Advertisement

Amnesty blasts Russia's stance on Syria

By
Syrian flags are waved as demonstrators gather before the start of the Security Council meeting where U.S. Secretary of State Hillary Clinton will ask members to support of an Arab League peace plan for Syria at the United Nations on January 31, 2012 in New York City. The proposed plan calls for the transfer of power from Syrian President Bashar al-Assad to his deputy and for free elections to be held. UPI/Monika Graff | <a href="/News_Photos/lp/a6ab39d7d9bd013f078bb6279944dfb7/" target="_blank">License Photo</a>
Syrian flags are waved as demonstrators gather before the start of the Security Council meeting where U.S. Secretary of State Hillary Clinton will ask members to support of an Arab League peace plan for Syria at the United Nations on January 31, 2012 in New York City. The proposed plan calls for the transfer of power from Syrian President Bashar al-Assad to his deputy and for free elections to be held. UPI/Monika Graff | License Photo

NEW YORK, Feb. 2 (UPI) -- Russia's threats to veto a U.N. Security Council resolution on Syria gives Damascus a blank check to kill more people, Amnesty International said.

The Security Council is debating a draft resolution submitted by Morocco that calls for Syrian President Bashar Assad to step aside. Russia, which maintains a military trade relationship with Syria, said it objects to any resolution out of fear of sanctioning another war like last year's conflict in Libya.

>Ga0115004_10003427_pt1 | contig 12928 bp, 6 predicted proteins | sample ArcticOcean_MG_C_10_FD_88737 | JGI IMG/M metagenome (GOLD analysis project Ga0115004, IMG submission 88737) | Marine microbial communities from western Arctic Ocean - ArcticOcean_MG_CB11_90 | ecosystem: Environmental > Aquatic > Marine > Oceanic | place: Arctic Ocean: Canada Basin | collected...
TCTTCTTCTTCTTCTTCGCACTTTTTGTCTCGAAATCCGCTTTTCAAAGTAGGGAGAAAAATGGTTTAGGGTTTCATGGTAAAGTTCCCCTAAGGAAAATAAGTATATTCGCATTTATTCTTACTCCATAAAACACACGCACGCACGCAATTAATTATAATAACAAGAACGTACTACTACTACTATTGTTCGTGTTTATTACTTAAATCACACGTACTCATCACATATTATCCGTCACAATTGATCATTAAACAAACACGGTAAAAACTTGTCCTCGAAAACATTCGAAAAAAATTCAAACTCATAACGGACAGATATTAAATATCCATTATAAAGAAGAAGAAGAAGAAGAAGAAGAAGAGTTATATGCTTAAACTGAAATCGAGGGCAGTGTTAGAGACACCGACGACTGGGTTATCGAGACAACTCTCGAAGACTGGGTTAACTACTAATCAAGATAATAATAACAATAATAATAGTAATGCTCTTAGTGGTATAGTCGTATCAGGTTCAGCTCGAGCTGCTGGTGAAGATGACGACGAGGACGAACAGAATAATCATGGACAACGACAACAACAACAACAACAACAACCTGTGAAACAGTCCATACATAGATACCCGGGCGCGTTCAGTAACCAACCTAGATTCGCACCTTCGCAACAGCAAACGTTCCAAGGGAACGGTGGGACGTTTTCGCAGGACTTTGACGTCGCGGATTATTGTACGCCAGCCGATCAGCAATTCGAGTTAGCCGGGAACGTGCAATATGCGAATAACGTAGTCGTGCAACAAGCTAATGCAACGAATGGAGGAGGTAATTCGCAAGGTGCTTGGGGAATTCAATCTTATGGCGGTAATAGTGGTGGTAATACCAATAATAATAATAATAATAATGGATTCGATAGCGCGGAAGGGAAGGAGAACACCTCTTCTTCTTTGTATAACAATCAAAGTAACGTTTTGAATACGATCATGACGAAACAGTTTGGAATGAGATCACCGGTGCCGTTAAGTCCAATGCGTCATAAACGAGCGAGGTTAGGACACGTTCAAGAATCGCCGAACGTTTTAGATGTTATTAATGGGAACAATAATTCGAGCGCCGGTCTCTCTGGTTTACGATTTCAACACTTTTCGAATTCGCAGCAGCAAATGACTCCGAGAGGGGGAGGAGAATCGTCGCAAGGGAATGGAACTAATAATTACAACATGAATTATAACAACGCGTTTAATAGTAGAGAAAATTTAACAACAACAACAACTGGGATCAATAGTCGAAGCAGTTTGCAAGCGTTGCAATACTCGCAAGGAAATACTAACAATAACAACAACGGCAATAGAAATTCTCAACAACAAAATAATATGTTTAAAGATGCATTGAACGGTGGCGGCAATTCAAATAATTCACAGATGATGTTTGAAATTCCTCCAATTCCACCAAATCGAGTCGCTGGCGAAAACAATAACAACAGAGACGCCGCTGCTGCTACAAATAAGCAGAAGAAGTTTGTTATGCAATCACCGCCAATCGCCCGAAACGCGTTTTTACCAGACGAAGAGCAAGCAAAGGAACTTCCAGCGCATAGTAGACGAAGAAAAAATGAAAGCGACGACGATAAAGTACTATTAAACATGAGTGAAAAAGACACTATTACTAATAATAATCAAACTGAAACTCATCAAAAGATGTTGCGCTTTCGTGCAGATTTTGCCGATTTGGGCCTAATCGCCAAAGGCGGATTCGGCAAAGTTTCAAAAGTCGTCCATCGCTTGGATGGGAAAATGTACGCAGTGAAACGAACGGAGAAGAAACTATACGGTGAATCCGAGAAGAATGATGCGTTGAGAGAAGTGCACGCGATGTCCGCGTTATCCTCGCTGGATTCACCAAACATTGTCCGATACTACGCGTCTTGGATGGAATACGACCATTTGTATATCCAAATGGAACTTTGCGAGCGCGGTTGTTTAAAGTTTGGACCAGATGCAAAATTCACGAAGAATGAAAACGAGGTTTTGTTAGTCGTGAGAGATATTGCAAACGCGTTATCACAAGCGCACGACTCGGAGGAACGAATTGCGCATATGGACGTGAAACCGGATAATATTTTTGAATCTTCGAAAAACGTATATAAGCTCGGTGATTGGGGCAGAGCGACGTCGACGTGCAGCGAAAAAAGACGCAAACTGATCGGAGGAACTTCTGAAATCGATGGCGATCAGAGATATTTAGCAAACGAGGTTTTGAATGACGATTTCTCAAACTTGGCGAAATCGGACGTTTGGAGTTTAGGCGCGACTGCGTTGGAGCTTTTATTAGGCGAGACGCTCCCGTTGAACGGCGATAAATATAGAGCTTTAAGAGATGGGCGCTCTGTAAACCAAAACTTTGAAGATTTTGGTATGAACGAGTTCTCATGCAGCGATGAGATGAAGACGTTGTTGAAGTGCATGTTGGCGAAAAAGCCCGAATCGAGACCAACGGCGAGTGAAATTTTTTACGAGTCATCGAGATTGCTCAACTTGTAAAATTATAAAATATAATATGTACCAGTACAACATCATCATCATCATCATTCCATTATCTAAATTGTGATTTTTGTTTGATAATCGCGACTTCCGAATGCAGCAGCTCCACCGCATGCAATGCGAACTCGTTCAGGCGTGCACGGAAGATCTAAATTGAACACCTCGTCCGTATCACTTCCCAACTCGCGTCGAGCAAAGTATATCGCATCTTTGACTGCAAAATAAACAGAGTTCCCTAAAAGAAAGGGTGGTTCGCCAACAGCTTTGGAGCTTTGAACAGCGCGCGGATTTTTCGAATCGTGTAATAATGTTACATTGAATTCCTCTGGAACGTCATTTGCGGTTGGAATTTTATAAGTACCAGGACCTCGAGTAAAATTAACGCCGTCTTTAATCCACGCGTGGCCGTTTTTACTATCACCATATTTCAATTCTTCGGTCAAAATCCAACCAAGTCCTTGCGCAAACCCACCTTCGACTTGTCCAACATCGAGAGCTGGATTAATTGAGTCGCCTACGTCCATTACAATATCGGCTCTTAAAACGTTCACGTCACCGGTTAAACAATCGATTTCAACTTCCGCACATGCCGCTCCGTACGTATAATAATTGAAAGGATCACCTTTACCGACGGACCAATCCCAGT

Advertisement

Sanjeev Bery, Amnesty International's advocacy director for Middle East and North African affairs, said Russia's obstruction was "unconscionable."

"By threatening another veto, Russia is giving Syria a free pass to commit more killings, torture more people, and make more arrests without cause. Russia's stance in the face of the crackdown on peaceful protests is shocking," he said in a statement.

The United Nations puts the death toll in Syria at more than 5,000 people since an uprising against Assad's regime began last March. Syria maintains its fighting an armed insurgency backed by foreign interventionists.

U.S. Ambassador to the United Nations Susan Rice described the Security Council debates as "constructive" but said it was "way too soon" to know if there would be an agreement regarding Syria.

Advertisement

"Everybody is trying to approach this in a constructive and rational way and that that, in itself, is progress," she said.

Latest Headlines

Advertisement
Advertisement

Follow Us

Advertisement